The posting below discusses seven ideas, or tips, on improving students' academic achievement. It is the second edition of a presentation by Walter R. Jacobs, Jr., given at the Annual Meeting of the Association for Supervision and Curriculum Development (ASCD), San Francisco, California, March 8, 2003. Jacobs is the director, Higher Education & Leadership Preparation (H.E.L.P.) Inc. Atlanta, Georgia and Consultant Doctoral Scholars Program Southern Regional Education Board (SREB) Atlanta, Georgia. he can be contacted at: <email@example.com>.
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Seven Tips for Improving Instructional Skills: Reminders for Teachers
Introduction to the First Edition - Presented at the Annual Meeting of the Association for Supervision and Curriculum Development (ASCD), San Francisco, California,March 8, 2003
Teachers' content knowledge and instructional skills play a critical role in improving students' academic achievement. This presentation focuses on seven ways to improve instructional skills, which often are overlooked amid the daily give-and-take of the classroom.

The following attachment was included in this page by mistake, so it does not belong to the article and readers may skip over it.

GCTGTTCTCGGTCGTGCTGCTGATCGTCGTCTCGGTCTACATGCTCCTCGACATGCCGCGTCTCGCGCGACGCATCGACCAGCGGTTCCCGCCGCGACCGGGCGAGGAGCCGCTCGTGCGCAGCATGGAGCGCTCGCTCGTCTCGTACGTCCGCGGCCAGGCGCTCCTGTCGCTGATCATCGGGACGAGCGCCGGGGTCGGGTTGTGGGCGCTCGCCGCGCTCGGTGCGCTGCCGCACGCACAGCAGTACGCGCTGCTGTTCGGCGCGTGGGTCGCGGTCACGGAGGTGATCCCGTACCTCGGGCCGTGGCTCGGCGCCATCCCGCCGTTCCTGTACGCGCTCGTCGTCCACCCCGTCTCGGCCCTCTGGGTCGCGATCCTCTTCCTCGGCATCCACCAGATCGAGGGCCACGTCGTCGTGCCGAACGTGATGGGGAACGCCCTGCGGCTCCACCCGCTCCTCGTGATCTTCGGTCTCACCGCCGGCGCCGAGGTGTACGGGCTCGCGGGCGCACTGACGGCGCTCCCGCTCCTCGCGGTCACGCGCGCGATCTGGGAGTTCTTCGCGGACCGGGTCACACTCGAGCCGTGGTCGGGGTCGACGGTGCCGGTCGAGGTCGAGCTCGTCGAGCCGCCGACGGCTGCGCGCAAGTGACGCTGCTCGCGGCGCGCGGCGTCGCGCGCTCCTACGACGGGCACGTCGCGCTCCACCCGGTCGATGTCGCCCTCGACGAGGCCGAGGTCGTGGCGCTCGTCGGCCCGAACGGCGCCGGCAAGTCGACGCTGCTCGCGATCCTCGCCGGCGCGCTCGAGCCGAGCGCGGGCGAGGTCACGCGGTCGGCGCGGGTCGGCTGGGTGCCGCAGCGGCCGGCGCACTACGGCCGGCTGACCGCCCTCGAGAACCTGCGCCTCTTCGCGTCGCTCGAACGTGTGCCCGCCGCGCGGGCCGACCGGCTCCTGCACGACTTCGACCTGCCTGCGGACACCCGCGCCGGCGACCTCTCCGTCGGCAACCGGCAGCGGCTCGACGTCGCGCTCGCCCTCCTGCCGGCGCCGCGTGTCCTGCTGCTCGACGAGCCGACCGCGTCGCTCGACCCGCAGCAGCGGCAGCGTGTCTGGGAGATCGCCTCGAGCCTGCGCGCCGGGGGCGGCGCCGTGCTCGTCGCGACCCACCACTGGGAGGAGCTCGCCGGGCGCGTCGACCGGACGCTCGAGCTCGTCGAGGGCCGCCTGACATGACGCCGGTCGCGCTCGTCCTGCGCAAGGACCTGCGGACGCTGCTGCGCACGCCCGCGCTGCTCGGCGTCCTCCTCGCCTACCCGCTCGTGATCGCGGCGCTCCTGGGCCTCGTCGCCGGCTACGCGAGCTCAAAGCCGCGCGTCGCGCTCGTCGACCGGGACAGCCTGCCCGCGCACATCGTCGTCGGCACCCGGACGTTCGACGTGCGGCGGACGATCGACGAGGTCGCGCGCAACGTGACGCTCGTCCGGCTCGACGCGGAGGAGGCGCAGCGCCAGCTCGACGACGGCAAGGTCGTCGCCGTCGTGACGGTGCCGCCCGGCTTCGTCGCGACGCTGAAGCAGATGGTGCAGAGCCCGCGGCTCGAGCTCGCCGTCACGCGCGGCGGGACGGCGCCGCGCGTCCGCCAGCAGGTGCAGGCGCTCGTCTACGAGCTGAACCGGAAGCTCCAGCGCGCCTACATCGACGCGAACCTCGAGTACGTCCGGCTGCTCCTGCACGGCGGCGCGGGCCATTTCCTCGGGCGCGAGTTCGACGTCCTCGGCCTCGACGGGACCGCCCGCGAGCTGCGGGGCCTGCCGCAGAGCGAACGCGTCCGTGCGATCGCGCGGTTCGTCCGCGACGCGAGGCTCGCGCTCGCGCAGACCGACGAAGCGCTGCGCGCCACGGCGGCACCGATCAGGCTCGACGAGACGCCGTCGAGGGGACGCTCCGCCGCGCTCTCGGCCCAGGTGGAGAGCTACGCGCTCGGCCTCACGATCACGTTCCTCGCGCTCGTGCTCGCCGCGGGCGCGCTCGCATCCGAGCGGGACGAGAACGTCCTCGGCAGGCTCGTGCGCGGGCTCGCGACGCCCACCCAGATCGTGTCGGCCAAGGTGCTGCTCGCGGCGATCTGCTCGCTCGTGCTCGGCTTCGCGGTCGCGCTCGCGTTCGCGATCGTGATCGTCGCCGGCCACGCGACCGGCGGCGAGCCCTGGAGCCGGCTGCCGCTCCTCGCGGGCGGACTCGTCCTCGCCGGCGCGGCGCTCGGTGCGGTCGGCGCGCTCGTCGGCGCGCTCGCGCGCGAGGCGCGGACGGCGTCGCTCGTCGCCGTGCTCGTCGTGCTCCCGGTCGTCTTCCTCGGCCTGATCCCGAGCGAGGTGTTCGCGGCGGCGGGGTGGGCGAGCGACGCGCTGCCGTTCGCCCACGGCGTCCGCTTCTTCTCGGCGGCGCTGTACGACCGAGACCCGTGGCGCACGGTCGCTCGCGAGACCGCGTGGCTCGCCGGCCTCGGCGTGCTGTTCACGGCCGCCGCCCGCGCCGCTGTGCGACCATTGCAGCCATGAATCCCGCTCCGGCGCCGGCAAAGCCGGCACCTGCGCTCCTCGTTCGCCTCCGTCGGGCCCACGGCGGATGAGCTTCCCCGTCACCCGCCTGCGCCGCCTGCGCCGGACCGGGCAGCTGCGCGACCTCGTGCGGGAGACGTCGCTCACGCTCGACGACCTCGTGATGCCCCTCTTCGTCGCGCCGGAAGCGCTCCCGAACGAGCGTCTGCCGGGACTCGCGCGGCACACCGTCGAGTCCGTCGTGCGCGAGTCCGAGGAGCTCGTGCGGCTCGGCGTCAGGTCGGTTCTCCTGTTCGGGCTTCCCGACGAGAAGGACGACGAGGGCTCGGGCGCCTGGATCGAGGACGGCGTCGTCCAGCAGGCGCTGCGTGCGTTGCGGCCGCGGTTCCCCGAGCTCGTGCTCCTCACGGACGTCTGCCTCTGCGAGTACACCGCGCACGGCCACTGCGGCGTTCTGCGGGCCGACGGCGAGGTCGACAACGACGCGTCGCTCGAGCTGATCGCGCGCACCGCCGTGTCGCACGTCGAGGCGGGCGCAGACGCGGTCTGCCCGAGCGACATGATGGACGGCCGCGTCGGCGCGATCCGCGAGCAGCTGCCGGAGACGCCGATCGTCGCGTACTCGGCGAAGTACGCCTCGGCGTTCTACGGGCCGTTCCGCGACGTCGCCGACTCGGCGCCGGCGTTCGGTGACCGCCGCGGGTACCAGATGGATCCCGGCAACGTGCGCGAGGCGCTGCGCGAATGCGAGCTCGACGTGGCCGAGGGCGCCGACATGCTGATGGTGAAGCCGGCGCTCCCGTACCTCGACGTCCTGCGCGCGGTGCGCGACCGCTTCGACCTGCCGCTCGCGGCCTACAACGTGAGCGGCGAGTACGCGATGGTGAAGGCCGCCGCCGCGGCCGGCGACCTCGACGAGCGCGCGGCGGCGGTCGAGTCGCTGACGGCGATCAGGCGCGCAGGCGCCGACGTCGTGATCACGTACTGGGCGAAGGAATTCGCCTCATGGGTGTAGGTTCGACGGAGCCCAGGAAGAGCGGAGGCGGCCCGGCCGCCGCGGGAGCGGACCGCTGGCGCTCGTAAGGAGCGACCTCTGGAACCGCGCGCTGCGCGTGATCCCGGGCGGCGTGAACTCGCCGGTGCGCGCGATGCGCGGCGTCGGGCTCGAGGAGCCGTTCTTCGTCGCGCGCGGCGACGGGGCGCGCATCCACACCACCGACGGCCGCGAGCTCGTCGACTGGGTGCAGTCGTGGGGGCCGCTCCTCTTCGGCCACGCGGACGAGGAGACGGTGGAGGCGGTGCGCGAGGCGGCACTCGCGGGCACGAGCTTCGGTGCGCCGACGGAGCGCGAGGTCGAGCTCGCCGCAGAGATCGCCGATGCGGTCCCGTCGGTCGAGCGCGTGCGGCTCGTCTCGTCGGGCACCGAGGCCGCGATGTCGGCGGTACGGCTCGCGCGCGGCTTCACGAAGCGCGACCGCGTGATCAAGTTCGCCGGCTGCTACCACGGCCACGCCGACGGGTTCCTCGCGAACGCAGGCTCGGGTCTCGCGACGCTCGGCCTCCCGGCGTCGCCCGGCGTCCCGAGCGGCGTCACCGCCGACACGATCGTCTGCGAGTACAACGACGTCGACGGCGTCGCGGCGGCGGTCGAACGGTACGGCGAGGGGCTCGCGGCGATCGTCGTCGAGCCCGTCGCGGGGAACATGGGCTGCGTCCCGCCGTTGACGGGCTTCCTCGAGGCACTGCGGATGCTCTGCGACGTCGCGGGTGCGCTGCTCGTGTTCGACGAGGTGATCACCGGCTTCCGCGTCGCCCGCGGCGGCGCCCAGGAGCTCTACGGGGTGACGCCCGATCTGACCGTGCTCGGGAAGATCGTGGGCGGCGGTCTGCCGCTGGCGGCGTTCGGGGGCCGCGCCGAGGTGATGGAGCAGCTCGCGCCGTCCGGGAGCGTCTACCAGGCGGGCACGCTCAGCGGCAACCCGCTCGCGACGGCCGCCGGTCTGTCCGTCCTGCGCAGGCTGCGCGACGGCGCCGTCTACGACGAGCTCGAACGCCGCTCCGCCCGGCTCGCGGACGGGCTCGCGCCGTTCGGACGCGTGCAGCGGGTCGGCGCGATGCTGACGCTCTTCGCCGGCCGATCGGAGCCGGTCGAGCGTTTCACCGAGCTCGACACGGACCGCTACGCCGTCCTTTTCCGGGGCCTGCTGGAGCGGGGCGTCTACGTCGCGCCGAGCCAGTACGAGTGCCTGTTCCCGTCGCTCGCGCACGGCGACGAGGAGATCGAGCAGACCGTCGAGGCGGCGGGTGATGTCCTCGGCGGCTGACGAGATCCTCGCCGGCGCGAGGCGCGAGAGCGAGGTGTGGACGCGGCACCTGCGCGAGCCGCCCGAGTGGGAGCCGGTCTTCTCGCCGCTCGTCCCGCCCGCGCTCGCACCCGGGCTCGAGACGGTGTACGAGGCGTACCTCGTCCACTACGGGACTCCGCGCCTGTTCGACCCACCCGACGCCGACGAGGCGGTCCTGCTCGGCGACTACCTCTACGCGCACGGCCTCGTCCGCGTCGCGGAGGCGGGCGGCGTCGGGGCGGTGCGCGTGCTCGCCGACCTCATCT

The tips have been gleaned from my 38 years of observing teachers and tutors in classrooms and in-service professional-development settings. Even so, the tips reflect extensive research studies and professional opinions. The attached reference page lists some of these opinions and research findings.
While the tips are addressed individually to emphasize their importance, they need to be connected. Each one has the same goal: improving teachers' abilities to promote critical thinking about the subject matter.
When teachers have a firm foundation of content knowledge and mastery of effective instructional skills, students are very likely to achieve at high levels. These seven tips can make that end result possible. Everyone whose job involves teaching should consider and apply these tips.